A public warning would be somewhere other than the front page of the WSJ, evidently.
"Lola Russell, a CDC spokesperson, would not confirm or deny that jalapeno peppers are a top suspect."
Plausable deniability. Ix-nay on the ysteria-hay. Meanwhile, the industry is still harvesting and destroying tomatoes, and the financial losses are huge. And now there's a jalapeno-cilantro-Serrano and tomato nexus, so, they're looking at salsa.
Richie Jackson, chief executive of the Texas Restaurant Association, said the CDC's focus on salsa could confuse consumers and frustrate restaurants. The state has confirmed more than 350 cases, the highest number of any state in the U.S. "To blame salsa brings nothing to the table," said Mr. Jackson . .
Yeah, I saw it too. Let's not go there.

(WSJ article authors: Jane Zhang and Janet Adamy)
Now it's basil. Maggie Fox, Health and Science Editor, Reuters UK:
WASHINGTON (Reuters) - Basil may have joined the list of food suspected in an outbreak of Salmonella food poisoning that has sickened more than 1,000 people, the U.S. Food and Drug Administration said on Friday.

The FDA said Lucky Green Trading Inc. of Garden Grove, California, had recalled all of its Thai basil after random testing had shown it tested positive for Salmonella.

No illnesses were traced to the herb, the FDA said.
Okay, then. That explains it.

Jane Zhang of the Wall Street Journal reports:
The Food and Drug Administration declared tomatoes safe to eat, saying it is focusing on hot peppers in its hunt for the source of a salmonella outbreak that has sickened more than 1,200 people in the U.S. and Canada . . .

The FDA, which originally blamed tomatoes for the outbreak that started April 10, says it is focusing on jalapeno peppers, which it said have caused illnesses, as well as Serrano peppers, which can be confused with jalapenos . . .

Still, because they haven't pinpointed the source of the outbreak, federal officials say they can't exonerate tomatoes. In fact, because many foods are consumed together, it may be 'likely that we may never prove a negative," Dr. [Robert] Tauxe [of the CDC] said.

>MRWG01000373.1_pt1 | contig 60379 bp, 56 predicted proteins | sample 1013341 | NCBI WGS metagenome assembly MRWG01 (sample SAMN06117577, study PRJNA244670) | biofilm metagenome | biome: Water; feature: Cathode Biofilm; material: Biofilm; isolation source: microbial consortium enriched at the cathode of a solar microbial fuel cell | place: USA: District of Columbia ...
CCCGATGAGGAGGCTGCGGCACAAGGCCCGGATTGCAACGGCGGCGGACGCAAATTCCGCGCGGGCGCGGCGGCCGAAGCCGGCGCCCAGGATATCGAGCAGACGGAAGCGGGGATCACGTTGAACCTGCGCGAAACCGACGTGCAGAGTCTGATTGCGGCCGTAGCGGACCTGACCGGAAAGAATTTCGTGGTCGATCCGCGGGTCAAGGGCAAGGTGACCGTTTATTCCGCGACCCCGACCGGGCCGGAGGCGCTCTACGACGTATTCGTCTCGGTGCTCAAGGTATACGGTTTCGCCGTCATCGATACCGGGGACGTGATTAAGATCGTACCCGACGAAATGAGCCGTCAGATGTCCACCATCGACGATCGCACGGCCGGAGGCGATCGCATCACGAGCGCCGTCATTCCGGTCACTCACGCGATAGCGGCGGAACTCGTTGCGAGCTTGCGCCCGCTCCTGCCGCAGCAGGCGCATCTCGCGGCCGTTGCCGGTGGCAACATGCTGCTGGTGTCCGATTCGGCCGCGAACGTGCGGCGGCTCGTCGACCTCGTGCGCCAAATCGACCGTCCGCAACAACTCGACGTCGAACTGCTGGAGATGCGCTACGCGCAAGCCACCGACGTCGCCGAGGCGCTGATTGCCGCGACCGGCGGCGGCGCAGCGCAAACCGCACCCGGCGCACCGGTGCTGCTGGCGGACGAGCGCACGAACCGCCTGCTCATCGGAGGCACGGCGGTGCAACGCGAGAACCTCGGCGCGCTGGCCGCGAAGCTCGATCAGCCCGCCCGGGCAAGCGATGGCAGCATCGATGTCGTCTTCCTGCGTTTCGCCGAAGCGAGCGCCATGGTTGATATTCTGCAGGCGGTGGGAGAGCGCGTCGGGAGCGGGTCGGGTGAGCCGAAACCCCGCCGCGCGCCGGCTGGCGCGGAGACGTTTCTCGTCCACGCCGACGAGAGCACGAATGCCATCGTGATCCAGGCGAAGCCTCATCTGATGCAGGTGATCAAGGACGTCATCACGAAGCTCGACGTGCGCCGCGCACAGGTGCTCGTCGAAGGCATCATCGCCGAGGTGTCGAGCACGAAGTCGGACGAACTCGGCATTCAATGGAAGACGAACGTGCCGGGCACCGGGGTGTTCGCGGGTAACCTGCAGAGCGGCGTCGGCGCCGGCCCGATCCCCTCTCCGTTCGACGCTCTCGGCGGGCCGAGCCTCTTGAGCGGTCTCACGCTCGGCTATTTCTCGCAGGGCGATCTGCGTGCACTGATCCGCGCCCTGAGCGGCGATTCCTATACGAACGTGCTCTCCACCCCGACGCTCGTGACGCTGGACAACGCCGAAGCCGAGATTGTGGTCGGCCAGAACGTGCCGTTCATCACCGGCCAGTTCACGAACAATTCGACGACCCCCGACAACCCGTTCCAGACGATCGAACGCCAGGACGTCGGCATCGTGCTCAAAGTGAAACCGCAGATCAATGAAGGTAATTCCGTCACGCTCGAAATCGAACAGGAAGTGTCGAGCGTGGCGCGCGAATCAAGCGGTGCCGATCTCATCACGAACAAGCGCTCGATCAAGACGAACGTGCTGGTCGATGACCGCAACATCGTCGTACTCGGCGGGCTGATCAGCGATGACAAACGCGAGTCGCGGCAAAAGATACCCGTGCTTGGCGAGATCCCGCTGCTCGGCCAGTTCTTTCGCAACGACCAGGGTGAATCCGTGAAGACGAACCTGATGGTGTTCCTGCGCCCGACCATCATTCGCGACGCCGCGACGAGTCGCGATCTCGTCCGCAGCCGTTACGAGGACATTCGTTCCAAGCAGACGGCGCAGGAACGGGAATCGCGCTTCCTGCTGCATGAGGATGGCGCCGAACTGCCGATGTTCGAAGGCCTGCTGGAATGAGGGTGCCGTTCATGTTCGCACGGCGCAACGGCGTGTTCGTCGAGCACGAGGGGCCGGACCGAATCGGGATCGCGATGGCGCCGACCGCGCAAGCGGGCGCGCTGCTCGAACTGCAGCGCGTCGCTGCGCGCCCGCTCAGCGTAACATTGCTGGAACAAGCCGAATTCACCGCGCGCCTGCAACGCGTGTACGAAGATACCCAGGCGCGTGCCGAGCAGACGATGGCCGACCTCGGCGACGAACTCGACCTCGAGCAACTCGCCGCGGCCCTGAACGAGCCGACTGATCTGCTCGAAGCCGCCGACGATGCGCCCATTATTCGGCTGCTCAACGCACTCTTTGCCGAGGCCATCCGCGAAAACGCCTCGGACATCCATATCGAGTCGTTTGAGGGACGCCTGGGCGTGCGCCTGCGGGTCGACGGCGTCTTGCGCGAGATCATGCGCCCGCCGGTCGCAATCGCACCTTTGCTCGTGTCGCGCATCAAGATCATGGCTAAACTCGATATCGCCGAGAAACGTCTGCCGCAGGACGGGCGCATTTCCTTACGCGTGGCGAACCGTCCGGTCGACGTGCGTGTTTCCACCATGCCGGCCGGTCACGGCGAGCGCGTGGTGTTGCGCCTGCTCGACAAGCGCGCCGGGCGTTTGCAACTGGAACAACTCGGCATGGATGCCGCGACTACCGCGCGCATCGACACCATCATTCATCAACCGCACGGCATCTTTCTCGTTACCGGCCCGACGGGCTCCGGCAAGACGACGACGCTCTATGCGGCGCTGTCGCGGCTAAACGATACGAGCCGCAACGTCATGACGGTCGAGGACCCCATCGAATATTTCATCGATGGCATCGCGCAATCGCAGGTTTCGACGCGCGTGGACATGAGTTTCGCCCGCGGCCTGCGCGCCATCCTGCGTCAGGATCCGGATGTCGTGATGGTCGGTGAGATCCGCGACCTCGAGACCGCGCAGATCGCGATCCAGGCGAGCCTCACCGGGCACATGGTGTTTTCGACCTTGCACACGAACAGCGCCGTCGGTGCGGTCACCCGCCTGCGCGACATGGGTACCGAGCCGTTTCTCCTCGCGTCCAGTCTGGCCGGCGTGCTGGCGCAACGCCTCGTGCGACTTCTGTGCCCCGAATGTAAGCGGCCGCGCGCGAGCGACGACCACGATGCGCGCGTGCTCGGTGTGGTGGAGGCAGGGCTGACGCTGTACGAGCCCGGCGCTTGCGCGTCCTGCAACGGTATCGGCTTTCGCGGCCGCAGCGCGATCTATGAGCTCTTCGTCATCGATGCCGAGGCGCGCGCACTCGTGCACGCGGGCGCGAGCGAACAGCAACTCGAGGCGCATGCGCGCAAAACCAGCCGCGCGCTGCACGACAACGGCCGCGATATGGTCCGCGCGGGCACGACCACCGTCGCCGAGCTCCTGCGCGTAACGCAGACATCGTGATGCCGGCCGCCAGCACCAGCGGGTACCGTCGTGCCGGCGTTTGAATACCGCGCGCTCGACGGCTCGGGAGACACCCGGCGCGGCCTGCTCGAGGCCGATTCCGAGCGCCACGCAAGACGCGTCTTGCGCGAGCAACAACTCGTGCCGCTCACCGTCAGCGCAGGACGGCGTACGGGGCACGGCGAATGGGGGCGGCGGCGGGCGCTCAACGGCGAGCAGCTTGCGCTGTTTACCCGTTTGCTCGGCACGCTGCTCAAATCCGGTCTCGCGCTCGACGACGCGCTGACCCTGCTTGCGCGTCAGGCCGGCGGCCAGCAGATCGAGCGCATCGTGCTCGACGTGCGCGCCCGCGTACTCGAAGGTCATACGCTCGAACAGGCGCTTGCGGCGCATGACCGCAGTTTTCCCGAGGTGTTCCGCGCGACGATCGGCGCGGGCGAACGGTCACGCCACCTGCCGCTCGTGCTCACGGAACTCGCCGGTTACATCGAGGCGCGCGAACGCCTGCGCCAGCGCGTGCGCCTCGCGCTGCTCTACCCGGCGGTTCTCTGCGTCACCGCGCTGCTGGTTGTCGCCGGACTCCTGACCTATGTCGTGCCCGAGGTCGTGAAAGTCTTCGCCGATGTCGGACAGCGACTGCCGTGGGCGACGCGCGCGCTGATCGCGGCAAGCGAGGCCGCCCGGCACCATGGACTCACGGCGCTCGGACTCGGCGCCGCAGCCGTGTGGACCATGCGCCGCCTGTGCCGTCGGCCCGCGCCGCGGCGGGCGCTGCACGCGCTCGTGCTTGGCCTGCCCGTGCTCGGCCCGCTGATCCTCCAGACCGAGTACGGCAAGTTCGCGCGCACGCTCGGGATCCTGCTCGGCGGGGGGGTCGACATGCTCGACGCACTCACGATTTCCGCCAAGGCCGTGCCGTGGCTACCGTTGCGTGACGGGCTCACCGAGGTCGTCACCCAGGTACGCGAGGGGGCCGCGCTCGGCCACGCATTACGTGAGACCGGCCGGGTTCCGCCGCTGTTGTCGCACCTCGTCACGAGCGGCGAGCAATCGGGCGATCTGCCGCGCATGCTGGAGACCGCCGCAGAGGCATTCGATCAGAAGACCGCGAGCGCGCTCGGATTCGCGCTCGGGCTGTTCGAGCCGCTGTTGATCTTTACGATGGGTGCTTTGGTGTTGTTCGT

So, tomatoes are safe again (or still), unless they're not; jalapeno peppers are accused, unless they are Serrano peppers which might be confused with jalapenos and may or may not be safe because the CDC can't prove a negative.

There you have it. Hope that clears things up.
7/22, 7/31/2008

July 22: Catherine Elsworth (in Los Angeles), Telegraph UK reported:
Investigators seeking the source of a nationwide salmonella outbreak that sickened 1,251 people and led to the destruction of millions of dollars worth of tomatoes have finally found their first major clue in the case - a single jalapeno pepper.
July 31: E. EDUARDO CASTILLO, Associated Press:
MEXICO CITY - Mexican agriculture officials said Thursday that U.S. colleagues hunting for the source of a salmonella outbreak are rushing to a conclusion about finding the strain at a Mexican pepper farm.
(Surely not. What would give the Mexican officials that idea?)
The salmonella sample that one U.S. official called "a smoking gun" was taken from a water tank that had not been used for more than two months to irrigate crops, said the director of Mexico's Farm Food Quality Service, Enrique Sanchez.

Sanchez said Mexico produces 2.4 million tons of peppers per year but exports only 12,000 tons are exported fresh to the United States. Another 267,000 tons of canned or bottled peppers are sent to the U.S. each year, he said.